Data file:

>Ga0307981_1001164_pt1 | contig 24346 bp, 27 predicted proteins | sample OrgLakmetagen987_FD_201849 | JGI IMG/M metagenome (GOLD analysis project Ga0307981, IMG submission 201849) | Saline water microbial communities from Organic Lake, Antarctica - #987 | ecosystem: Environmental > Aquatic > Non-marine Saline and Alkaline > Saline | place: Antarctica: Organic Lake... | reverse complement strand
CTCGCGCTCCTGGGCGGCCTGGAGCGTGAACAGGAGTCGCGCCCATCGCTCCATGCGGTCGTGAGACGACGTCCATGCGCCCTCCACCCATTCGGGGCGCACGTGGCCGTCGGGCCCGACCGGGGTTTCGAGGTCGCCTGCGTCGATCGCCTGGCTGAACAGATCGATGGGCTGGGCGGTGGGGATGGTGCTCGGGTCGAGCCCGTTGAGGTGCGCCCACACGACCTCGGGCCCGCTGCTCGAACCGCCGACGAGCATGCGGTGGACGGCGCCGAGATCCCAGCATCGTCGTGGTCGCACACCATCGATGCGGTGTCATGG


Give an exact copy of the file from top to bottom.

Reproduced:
>Ga0307981_1001164_pt1 | contig 24346 bp, 27 predicted proteins | sample OrgLakmetagen987_FD_201849 | JGI IMG/M metagenome (GOLD analysis project Ga0307981, IMG submission 201849) | Saline water microbial communities from Organic Lake, Antarctica - #987 | ecosystem: Environmental > Aquatic > Non-marine Saline and Alkaline > Saline | place: Antarctica: Organic Lake... | reverse complement strand
CTCGCGCTCCTGGGCGGCCTGGAGCGTGAACAGGAGTCGCGCCCATCGCTCCATGCGGTCGTGAGACGACGTCCATGCGCCCTCCACCCATTCGGGGCGCACGTGGCCGTCGGGCCCGACCGGGGTTTCGAGGTCGCCTGCGTCGATCGCCTGGCTGAACAGATCGATGGGCTGGGCGGTGGGGATGGTGCTCGGGTCGAGCCCGTTGAGGTGCGCCCACACGACCTCGGGCCCGCTGCTCGAACCGCCGACGAGCATGCGGTGGACGGCGCCGAGATCCCAGCATCGTCGTGGTCGCACACCATCGATGCGGTGTCATGG